Ransomware Attack In Uk Hospital  

 CO7115 RANSOMWARE ATTACK IN UK HOSPITAL  

Introduction

The technological advancements have brought a new era which has enforced the current system to change and also update accordingly. One of these modern changes is the way of modern warfare through technology and computer systems in form of different cyber attacks. As different systems gets more modernized and becomes online, the get more vulnerable to these attacks. This makes the possibility of the cyber also higher because in this modern world almost every organisation is dependent upon the computer systems. Similarly one of the biggest and the most effective cyber attack took place around the world while targeting different organisations in form of “Ransomware” (O’dowd, 2017). This attack also targeted the NHS of England which will be discussed and reviewed in this paper.

Literature Review
Ruce Directory
What Was the Attack?

This cyber attack was in form of ransomware also known as WannaCry or WannaCrypto 2.0. This attack encrypted the data of different management systems of the NHS which limited the accessibility of the NHS staff to access their computer system’s data. To access the data, the organisation had to pay the demanded amount. The attack was conducted was through the “phishing” techniques which are delivered through email including recipients who then opens the mail and the malware is installed to the system without the recipient’s acknowledgement  (Gayle et al., 2017).  After the computer system is affected, it blocks the files and encrypts them so they can no longer access them. In the end, the user is demanded to pay in form of a crypto-currency such as the bitcoin in this cases to restore the access.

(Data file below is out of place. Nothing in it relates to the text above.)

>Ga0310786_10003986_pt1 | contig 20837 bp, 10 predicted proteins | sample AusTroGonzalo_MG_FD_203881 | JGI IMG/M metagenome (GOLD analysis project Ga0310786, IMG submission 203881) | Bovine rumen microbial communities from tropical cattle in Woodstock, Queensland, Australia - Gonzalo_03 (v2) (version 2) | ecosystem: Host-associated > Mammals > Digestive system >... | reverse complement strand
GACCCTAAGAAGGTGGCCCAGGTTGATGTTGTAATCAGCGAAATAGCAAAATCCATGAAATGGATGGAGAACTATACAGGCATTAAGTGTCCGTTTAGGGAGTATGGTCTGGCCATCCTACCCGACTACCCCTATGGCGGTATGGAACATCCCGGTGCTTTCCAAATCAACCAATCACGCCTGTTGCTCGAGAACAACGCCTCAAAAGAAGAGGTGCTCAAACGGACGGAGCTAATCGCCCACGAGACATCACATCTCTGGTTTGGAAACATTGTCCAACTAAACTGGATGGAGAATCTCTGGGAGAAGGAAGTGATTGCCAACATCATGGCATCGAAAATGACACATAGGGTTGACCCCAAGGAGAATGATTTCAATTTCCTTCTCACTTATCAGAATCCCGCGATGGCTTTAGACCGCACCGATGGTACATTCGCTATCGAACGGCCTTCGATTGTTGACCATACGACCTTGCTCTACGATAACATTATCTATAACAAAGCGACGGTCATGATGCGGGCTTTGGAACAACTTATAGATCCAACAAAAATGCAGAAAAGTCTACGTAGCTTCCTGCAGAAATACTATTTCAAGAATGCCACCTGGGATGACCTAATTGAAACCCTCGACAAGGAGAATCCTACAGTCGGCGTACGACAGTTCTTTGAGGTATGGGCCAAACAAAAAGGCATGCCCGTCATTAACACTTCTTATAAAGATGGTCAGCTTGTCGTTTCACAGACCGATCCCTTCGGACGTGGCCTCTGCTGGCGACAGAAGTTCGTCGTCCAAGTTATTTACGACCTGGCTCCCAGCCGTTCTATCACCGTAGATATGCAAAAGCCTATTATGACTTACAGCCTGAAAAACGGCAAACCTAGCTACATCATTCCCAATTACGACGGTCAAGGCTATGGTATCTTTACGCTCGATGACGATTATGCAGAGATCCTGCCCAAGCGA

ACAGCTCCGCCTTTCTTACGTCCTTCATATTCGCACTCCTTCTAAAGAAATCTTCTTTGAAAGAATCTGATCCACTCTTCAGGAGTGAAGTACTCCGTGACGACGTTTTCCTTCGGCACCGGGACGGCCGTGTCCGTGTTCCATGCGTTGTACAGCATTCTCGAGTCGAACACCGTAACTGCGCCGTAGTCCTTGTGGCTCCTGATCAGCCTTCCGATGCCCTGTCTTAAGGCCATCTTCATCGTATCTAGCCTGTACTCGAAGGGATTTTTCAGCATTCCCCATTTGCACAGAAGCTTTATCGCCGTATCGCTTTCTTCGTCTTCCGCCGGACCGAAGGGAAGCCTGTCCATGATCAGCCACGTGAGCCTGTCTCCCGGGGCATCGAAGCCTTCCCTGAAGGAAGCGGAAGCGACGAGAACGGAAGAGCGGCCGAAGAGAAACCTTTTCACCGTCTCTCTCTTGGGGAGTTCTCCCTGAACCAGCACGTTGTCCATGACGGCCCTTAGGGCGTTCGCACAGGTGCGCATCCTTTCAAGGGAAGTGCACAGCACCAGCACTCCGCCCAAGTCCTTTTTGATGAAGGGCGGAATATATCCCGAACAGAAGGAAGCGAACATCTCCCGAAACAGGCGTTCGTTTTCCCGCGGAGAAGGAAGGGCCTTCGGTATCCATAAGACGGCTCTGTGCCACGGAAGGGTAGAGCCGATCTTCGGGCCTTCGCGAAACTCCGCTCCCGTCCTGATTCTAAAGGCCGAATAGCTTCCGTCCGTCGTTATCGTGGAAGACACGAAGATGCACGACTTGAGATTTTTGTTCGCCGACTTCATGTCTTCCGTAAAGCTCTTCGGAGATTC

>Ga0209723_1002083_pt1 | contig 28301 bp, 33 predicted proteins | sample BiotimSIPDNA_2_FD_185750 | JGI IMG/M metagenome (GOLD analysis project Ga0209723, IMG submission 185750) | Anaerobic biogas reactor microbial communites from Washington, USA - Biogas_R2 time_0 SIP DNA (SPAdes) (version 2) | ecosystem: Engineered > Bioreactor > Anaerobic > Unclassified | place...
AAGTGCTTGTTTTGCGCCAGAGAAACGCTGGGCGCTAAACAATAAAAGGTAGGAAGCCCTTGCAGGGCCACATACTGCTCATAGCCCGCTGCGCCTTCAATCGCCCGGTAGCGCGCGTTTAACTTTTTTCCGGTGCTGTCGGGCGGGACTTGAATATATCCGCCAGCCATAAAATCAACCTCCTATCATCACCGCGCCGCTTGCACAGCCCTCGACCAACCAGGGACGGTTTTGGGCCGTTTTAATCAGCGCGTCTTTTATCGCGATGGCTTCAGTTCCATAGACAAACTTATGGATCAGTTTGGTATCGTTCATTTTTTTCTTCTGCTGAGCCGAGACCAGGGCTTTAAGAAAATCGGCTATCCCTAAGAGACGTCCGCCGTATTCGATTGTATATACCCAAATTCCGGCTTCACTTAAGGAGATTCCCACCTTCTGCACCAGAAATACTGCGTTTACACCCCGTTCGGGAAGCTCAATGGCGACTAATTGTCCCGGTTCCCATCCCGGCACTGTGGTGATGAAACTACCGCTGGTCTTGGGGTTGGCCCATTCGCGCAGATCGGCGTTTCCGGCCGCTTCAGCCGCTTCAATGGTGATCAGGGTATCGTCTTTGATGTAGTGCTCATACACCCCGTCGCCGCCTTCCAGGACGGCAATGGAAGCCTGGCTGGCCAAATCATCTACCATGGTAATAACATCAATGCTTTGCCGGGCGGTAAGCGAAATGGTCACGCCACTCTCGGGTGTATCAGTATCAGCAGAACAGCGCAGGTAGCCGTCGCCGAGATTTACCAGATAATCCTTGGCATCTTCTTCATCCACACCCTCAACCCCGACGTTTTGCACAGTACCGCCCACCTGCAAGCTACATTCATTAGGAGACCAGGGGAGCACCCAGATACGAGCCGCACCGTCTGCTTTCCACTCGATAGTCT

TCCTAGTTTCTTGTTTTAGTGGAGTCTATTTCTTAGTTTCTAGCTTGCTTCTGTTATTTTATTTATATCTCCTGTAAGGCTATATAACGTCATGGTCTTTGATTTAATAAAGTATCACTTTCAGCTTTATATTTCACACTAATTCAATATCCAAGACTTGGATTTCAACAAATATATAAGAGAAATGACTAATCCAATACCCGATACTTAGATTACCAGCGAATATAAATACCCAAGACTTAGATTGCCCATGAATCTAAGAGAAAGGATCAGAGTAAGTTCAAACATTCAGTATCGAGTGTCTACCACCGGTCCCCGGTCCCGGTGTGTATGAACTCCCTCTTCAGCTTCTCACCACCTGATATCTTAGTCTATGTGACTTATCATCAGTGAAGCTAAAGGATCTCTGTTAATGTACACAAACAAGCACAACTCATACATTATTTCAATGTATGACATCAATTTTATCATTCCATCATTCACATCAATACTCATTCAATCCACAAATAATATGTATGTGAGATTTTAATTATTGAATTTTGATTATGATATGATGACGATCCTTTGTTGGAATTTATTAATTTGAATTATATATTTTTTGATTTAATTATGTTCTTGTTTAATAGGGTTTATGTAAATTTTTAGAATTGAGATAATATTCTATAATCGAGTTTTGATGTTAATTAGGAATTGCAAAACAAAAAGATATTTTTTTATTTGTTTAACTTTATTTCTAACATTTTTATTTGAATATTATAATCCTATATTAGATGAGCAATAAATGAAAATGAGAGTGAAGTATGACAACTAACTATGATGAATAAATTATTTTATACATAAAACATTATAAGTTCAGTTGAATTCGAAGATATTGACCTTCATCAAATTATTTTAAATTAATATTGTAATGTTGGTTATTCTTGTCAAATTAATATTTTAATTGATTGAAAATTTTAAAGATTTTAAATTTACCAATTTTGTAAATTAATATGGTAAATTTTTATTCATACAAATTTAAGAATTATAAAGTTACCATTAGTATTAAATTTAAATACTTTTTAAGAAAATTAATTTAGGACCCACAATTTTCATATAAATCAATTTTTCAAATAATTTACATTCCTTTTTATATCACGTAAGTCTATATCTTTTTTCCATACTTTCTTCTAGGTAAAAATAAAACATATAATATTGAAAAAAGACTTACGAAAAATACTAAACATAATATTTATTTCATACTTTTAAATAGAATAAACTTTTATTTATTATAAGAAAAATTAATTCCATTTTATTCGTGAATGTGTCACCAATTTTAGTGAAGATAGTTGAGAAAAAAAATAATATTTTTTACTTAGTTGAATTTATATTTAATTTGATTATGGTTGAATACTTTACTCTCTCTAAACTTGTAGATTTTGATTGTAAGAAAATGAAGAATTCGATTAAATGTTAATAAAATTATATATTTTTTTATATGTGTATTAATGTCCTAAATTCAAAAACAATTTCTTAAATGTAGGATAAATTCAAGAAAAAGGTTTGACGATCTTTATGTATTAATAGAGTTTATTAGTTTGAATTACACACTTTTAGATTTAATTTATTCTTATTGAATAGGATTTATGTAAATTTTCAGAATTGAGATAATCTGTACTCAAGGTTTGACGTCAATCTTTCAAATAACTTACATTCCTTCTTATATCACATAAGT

This attack was conducted on 12th of May, 2017 worldwide while affecting around 200,000 computers in different countries and different organisations around the world (Hoeksma, 2017). To maintain the patient’s health care, NHS UK at around 4 PM announced officially about the cyber attack while also implementing emergency procedures to counter the effects of this cyber attack. This attack was finally countered when a network security investigator enabled a disconnect switch to prevent this ransomware from further locking the system. The attack which was focused on the NHS system affected different trusts across England which included almost 80 trusts out of the 236 in total. Different sectors of the health care system were affected which included 595 general clinics and 603 primary care (O’dowd, 2017).

It was also noticed that prior to the attack of WannaCry, the ministry of health and their related offices were working to strengthen the cybersecurity system of the National Health System (Mansfield-Devine, 2017). The major steps were the NHS digital system which allows the computer system to transmit the alert to the concerned authorities on any kind of cyber attack. This system would allow the systems to conduct on-site assessments of the whole system and also providing a direct line to handle the incidents. Another major step was by the National Data Guard which recommended setting 10 data security standards in the whole system of UK National Health Insurance and NHS (Armstrong, 2017).